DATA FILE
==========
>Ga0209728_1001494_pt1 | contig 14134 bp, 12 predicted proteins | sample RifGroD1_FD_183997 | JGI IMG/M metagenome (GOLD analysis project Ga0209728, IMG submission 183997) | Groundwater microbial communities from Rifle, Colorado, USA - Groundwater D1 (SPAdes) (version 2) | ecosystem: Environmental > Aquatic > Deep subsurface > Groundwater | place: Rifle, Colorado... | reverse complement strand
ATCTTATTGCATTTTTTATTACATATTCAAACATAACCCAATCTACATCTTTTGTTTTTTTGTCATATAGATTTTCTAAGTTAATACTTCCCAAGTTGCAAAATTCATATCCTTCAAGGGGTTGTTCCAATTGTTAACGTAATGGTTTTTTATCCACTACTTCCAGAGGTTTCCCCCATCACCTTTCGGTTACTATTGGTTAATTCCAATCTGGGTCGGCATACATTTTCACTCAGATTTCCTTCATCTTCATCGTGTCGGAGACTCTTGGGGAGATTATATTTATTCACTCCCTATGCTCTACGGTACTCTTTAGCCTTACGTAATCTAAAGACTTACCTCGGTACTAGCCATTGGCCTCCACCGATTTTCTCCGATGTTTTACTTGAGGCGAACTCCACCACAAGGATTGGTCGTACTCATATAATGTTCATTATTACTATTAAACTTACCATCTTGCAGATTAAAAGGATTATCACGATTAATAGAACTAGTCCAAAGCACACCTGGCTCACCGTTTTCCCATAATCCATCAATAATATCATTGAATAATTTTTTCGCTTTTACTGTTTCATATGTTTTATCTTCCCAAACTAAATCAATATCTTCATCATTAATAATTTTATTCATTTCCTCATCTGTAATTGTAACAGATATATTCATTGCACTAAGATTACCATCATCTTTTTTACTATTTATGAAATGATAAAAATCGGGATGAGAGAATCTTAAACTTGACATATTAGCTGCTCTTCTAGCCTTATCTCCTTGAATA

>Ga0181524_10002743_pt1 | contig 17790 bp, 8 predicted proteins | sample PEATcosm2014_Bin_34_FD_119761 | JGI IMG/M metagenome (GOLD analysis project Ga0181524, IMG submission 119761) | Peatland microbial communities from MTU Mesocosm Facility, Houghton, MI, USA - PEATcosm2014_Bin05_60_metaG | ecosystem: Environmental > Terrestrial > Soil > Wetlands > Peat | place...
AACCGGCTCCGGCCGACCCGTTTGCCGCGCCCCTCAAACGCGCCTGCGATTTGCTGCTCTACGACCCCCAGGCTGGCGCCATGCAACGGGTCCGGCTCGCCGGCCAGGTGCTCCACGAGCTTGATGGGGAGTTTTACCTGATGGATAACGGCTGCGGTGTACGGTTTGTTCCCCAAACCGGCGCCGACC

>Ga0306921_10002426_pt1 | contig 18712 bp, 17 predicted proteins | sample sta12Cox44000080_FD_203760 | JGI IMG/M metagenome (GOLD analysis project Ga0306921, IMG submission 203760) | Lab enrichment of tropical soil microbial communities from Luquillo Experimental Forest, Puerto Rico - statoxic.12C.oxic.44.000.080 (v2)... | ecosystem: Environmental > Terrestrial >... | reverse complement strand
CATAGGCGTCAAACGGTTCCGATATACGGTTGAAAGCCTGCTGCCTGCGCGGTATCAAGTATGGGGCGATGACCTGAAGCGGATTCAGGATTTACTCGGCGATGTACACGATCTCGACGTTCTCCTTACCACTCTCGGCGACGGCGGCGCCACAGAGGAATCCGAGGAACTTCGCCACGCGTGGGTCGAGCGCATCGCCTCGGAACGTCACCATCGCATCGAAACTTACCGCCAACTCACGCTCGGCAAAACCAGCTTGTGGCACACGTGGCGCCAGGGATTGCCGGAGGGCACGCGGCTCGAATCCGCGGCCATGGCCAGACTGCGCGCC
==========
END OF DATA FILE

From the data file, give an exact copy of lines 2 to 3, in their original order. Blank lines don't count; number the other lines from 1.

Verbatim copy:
ATCTTATTGCATTTTTTATTACATATTCAAACATAACCCAATCTACATCTTTTGTTTTTTTGTCATATAGATTTTCTAAGTTAATACTTCCCAAGTTGCAAAATTCATATCCTTCAAGGGGTTGTTCCAATTGTTAACGTAATGGTTTTTTATCCACTACTTCCAGAGGTTTCCCCCATCACCTTTCGGTTACTATTGGTTAATTCCAATCTGGGTCGGCATACATTTTCACTCAGATTTCCTTCATCTTCATCGTGTCGGAGACTCTTGGGGAGATTATATTTATTCACTCCCTATGCTCTACGGTACTCTTTAGCCTTACGTAATCTAAAGACTTACCTCGGTACTAGCCATTGGCCTCCACCGATTTTCTCCGATGTTTTACTTGAGGCGAACTCCACCACAAGGATTGGTCGTACTCATATAATGTTCATTATTACTATTAAACTTACCATCTTGCAGATTAAAAGGATTATCACGATTAATAGAACTAGTCCAAAGCACACCTGGCTCACCGTTTTCCCATAATCCATCAATAATATCATTGAATAATTTTTTCGCTTTTACTGTTTCATATGTTTTATCTTCCCAAACTAAATCAATATCTTCATCATTAATAATTTTATTCATTTCCTCATCTGTAATTGTAACAGATATATTCATTGCACTAAGATTACCATCATCTTTTTTACTATTTATGAAATGATAAAAATCGGGATGAGAGAATCTTAAACTTGACATATTAGCTGCTCTTCTAGCCTTATCTCCTTGAATA

>Ga0181524_10002743_pt1 | contig 17790 bp, 8 predicted proteins | sample PEATcosm2014_Bin_34_FD_119761 | JGI IMG/M metagenome (GOLD analysis project Ga0181524, IMG submission 119761) | Peatland microbial communities from MTU Mesocosm Facility, Houghton, MI, USA - PEATcosm2014_Bin05_60_metaG | ecosystem: Environmental > Terrestrial > Soil > Wetlands > Peat | place...